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Supporting your virtualization on VMware: advice from the experts.

Do you think you can build and operate virtualization on your own?  


At HP, we’re always thinking of ways to answer questions, address issues and help our customers manage their data centers more effectively and affordably.  For instance, the first HP Expert Chat took place on December 7 and 8. The topic was about VMware technical support.


I must say that the expert Cindy Manderson and the facilitator Dana Gardner made a good show to alert everybody on the need of top level support –both reactive and proactive–  for virtualized environments, especially when they become complex. And that’s coming fast!


For me, a very interesting part of the 1 hour live discussion has been the questions and answers. Customers could ask their questions and get answers in a specific window, as several experts were in the background taking care of all questions. Some of them were discussed after the presentation, and all of them are put in a file that customers can get access to.

Just as an example, here is one question a customer asked during the event, and its answer given live by the experts:


“How should vSphere 5.0 cluster be configured on HP blade servers in 2 or more enclosures, to survive immediate loss of whole enclosure? How to avoid getting error disabled port status in Cisco 3120G Switch (1Gbit Eth ports) for G6 blades (10Gbit Eth embedded NIC) during restart?”


“Your cluster would need to include hosts in both enclosures. Assuming that half of your hosts are in each enclosure you would need to have enough spare capacity to allow all the VMs running on hosts in enclosure A to be restarted on hosts in enclosure B. If 50% spare capacity is too costly then perhaps a resource pool for critical VMs could be configured to assure at least enough space capacity for those VMs to restart.


Regarding the problem with disabled port status. Behavior depends on the NIC card. I think this customer advisory may relate:  


"As a workaround, since all required features are negotiated by the physical layer (PHY) using Clause 73 Auto-Negotiation (AN), Clause 37 AN must be disabled by the switch. The Clause 37 AN can be disabled manually via the switch management application or automatically by determining the link partner that is not using Clause 37 AN. If neither of these options can be used, then the NC522m, NC525m, and NC542m adapter should not be used with the Cisco Catalyst 3020, Cisco Catalyst 3120G, Cisco Catalyst 3120X, or ProCurve 6120G/XG Blade Switch for HP."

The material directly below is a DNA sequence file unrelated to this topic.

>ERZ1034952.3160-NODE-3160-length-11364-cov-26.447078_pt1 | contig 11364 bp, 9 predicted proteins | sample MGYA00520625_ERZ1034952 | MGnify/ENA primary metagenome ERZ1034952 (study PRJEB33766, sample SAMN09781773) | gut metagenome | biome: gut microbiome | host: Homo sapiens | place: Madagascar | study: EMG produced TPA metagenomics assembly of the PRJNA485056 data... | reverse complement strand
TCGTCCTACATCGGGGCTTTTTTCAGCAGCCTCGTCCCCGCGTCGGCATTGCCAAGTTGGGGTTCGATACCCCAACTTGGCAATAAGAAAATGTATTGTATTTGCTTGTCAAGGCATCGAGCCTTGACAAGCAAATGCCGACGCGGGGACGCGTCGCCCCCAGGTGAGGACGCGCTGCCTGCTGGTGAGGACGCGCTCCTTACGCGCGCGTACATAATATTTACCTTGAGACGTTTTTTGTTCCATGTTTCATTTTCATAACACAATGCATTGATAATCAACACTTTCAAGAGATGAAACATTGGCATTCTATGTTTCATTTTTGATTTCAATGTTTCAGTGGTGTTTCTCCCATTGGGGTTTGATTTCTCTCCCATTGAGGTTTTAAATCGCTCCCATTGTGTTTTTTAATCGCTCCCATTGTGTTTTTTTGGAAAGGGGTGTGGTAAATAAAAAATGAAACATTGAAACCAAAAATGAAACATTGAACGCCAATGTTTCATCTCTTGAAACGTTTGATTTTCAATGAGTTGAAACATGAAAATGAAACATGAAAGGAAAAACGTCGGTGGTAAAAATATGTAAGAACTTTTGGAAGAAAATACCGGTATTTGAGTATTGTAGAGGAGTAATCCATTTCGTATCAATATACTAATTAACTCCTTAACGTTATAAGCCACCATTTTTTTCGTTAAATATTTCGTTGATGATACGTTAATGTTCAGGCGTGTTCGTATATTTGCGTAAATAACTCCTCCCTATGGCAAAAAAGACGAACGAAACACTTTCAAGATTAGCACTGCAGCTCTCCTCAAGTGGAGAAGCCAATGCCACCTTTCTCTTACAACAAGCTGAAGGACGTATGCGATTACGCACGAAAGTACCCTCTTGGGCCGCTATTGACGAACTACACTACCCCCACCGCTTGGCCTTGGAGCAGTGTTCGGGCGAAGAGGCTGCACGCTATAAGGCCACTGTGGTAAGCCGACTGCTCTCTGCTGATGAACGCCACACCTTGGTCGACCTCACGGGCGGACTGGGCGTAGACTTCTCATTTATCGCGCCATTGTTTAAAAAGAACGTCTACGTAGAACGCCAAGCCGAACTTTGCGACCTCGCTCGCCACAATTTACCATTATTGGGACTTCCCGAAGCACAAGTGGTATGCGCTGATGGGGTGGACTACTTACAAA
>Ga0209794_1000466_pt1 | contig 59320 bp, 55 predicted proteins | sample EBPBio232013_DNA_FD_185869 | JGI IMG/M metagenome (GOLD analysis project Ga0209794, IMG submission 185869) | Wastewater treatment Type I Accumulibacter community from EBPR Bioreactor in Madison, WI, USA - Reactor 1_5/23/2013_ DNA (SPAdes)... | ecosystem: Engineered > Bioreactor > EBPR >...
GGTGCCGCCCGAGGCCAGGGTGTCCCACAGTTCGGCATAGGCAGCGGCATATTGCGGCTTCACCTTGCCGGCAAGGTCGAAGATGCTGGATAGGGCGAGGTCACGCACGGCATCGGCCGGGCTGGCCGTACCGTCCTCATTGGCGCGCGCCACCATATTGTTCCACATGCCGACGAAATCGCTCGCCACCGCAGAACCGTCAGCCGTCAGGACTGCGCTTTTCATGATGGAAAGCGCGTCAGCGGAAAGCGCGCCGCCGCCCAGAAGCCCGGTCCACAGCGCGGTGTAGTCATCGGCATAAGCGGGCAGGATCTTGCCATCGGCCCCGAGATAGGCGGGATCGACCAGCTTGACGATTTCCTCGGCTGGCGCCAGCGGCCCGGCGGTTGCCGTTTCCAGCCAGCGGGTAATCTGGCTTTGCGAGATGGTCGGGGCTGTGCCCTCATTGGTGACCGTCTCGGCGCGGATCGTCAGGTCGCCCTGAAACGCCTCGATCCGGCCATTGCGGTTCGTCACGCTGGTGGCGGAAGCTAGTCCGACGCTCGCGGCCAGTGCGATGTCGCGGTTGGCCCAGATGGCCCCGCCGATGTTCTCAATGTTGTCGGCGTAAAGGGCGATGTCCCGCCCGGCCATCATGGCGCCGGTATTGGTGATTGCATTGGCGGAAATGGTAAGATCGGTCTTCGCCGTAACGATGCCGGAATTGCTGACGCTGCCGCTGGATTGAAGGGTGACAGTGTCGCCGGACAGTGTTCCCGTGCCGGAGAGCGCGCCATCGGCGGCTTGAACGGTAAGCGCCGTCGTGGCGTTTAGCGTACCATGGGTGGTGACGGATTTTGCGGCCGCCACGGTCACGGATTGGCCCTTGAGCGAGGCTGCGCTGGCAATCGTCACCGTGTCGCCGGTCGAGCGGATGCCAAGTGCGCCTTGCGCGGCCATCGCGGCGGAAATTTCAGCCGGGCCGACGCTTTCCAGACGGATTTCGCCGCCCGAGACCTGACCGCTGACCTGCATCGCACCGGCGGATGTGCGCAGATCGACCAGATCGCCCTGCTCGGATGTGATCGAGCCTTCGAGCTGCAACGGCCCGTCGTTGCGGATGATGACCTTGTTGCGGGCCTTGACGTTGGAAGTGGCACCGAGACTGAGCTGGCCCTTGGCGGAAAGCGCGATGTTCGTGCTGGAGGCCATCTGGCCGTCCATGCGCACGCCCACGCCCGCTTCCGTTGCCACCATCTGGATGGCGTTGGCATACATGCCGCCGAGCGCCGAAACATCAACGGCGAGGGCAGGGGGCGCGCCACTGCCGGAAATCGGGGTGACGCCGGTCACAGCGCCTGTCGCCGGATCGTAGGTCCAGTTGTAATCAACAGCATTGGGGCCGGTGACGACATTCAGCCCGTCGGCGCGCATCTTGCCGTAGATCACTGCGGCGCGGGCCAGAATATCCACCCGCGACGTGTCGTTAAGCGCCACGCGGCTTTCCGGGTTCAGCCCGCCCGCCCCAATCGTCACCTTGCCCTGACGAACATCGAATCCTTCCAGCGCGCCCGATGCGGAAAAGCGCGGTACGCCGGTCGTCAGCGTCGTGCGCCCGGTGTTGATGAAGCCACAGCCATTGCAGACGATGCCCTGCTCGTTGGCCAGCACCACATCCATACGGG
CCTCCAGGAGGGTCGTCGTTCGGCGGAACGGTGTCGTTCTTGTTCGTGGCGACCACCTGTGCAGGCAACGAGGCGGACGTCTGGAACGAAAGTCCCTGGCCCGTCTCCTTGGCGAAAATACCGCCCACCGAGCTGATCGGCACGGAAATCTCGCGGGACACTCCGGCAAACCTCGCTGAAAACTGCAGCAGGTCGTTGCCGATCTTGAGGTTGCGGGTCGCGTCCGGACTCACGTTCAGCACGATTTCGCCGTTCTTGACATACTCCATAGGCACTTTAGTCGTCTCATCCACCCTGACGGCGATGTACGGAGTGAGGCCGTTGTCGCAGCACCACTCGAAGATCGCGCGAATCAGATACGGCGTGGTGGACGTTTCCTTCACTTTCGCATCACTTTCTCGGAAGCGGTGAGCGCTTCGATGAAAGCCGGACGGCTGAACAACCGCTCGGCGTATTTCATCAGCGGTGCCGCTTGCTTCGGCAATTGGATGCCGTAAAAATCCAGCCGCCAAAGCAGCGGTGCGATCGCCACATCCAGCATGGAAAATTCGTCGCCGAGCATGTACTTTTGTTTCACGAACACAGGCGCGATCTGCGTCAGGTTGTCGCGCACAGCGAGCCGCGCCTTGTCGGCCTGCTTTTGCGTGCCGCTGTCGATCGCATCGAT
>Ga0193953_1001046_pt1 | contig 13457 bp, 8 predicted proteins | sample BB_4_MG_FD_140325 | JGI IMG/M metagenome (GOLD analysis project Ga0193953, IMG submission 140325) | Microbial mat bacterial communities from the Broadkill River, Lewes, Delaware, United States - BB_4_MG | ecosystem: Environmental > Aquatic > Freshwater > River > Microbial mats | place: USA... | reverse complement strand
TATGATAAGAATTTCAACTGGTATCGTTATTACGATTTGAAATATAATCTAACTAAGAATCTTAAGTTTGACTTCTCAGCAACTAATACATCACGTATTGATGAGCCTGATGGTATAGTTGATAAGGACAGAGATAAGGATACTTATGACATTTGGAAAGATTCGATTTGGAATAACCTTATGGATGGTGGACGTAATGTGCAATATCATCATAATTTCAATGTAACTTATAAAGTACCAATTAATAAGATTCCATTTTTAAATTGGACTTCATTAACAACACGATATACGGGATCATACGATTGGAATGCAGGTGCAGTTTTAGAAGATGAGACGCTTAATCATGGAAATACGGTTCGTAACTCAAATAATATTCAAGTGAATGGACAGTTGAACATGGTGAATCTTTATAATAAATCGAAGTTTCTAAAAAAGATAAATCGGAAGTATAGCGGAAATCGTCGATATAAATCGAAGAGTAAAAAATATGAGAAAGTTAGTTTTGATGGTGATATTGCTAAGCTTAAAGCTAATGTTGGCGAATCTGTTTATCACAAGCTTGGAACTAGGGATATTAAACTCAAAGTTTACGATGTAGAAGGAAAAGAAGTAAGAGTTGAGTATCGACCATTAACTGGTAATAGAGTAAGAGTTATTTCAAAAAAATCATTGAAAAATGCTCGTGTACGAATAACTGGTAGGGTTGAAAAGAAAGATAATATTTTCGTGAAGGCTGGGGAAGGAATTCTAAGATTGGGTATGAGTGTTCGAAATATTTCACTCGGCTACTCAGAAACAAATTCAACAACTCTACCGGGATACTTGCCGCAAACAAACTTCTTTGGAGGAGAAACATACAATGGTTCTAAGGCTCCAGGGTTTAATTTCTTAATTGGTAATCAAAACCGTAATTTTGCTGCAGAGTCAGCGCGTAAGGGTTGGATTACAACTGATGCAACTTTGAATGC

Test yourselves; is that the kind of advice that could save you time, effort and risk taking? How do you operate today?  Have you learned anything about running VMs in your own environment that could help our readers find efficiencies?  We’d love to hear about them.  And stay tuned for our next Expert Chat, which I’ll be sure to publicize. 


The replay of the HP Expert Chat event is accessible on line after you register, as well as the Q&A on the same page.


Learn more about HP Always On Support.

Financial Advisory Services | ‎12-15-2011 10:41 AM

Economical concerns are so complex that so many people have little or no knowing of the topic which is the purpose why they are in financial terms trapped.

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About the Author
More than 30 years in Sales and Marketing in IT services business. Currently managing global campaigns for Datacenter Care.

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